Some of the most valuable brands in the world are primarily B2B brands, including names like Microsoft, Intel, IBM, Cisco, Boeing, GE, Siemens, DuPont, Oracle, SAP and FedEx. Despite this, many executives in B2B organizations still think that branding is something that is relevant to consumers, not organizational buyers.
Nothing could be further from the truth.
More and more, we are learning from fields like neuroscience that humans make purchase decisions largely based on emotional variables rather than a rational assessment of factual information like price, features and quality.
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Consider the following infographic:
Image source: https://marketeer.kapost.com/b2b-purchase-decisions.
Companies that have realized the power of emotion in the B2B purchasing decision spend a significant amount of time, energy and budget on relationship-building. Consider pharmaceutical sales reps or customer service managers in the excess and surplus insurance industries, to name just two industries. In an otherwise commoditylike, highly competitive space, the softer elements of reputation and how someone feels about a company and its representatives can and often will tilt the balance in their favor.
A study by a research team at Harvard Business School (HBS) (https://hbr.org/2007/11/how-to-build-a-b2b-brand-1) identified five characteristics of the most valuable B2B brands.
- Executive leadership recognizes that a strong brand buffers the company from risk and PR crises while also aligning and energizing staff and other stakeholders.
- Executive leadership is a passionate cheerleader for the brand.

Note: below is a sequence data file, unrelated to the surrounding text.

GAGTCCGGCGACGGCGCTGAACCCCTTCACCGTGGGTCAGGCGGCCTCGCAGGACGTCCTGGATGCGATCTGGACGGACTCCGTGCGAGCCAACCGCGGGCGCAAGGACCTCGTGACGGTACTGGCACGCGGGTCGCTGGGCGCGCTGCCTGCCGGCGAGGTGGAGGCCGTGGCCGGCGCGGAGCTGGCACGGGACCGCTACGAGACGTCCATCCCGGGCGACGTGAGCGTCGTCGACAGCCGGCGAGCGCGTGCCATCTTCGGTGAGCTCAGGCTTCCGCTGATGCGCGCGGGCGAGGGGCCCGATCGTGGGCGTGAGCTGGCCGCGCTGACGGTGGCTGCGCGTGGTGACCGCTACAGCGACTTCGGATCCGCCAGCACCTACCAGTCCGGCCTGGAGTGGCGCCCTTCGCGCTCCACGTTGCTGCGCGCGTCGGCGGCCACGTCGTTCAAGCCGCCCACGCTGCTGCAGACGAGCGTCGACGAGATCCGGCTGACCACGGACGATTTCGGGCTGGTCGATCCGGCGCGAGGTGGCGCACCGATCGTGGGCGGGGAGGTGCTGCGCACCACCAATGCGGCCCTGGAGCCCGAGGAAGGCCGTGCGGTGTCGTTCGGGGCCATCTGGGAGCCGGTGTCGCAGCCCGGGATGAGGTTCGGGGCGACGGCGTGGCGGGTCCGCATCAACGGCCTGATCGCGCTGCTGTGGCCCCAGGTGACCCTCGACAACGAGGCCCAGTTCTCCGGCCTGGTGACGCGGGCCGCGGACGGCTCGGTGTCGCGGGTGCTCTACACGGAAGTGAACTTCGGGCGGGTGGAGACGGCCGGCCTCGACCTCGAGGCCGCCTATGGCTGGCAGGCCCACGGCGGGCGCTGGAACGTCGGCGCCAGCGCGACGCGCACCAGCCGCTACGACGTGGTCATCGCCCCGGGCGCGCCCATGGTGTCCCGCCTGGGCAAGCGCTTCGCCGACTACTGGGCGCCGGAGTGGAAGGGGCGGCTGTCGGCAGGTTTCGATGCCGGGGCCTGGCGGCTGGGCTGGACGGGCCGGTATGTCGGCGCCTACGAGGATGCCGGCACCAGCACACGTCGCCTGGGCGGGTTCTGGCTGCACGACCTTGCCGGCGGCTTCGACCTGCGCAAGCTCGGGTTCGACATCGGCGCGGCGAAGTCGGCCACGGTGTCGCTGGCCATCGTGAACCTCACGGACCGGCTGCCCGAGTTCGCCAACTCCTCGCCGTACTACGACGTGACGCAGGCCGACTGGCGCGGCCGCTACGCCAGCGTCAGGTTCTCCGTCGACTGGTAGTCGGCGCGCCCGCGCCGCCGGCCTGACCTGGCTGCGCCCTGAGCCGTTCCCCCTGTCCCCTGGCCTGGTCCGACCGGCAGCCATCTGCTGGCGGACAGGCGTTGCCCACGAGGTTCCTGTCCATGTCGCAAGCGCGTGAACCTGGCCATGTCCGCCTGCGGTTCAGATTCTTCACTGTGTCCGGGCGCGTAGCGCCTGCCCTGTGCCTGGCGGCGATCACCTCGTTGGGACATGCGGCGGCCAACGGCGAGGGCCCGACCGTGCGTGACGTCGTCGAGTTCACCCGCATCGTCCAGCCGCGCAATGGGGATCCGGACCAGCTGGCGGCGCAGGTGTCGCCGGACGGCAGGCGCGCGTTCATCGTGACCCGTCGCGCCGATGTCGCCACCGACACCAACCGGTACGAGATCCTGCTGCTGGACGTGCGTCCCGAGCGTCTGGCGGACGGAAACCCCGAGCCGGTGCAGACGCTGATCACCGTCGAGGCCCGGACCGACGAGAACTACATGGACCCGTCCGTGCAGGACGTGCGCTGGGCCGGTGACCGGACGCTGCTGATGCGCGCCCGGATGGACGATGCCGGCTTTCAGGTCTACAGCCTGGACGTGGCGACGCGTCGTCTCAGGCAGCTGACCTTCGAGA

- The company’s brand architecture is a master brand, where there is one dominant brand (e.g., FedEx, IBM).
- ROI on marketing investments (as opposed to “costs”) is considered measurable and is, in fact, measured.
- The company’s brand is consistently managed across all communications channels and geographies (websites, collateral, divisions, countries).
B2B companies in a highly competitive market, or those that are trying to achieve a price premium, should look to brand-building. While some may still think of logo change, that is not what we mean. Building a brand means establishing a specific set of perceptions, emotions, beliefs and attitudes (something we call PEBAs) about your company among your target customers and other stakeholders. These can include taking a competitive position, showing personality and stating a particular worldview, to mention a few options. These PEBAs are achieved through consistent messaging and specific company actions and behaviors, not a facelift of the logo. No wonder, then, that the HBS study found that executive leadership must believe and drive this brand-building for it to be successful.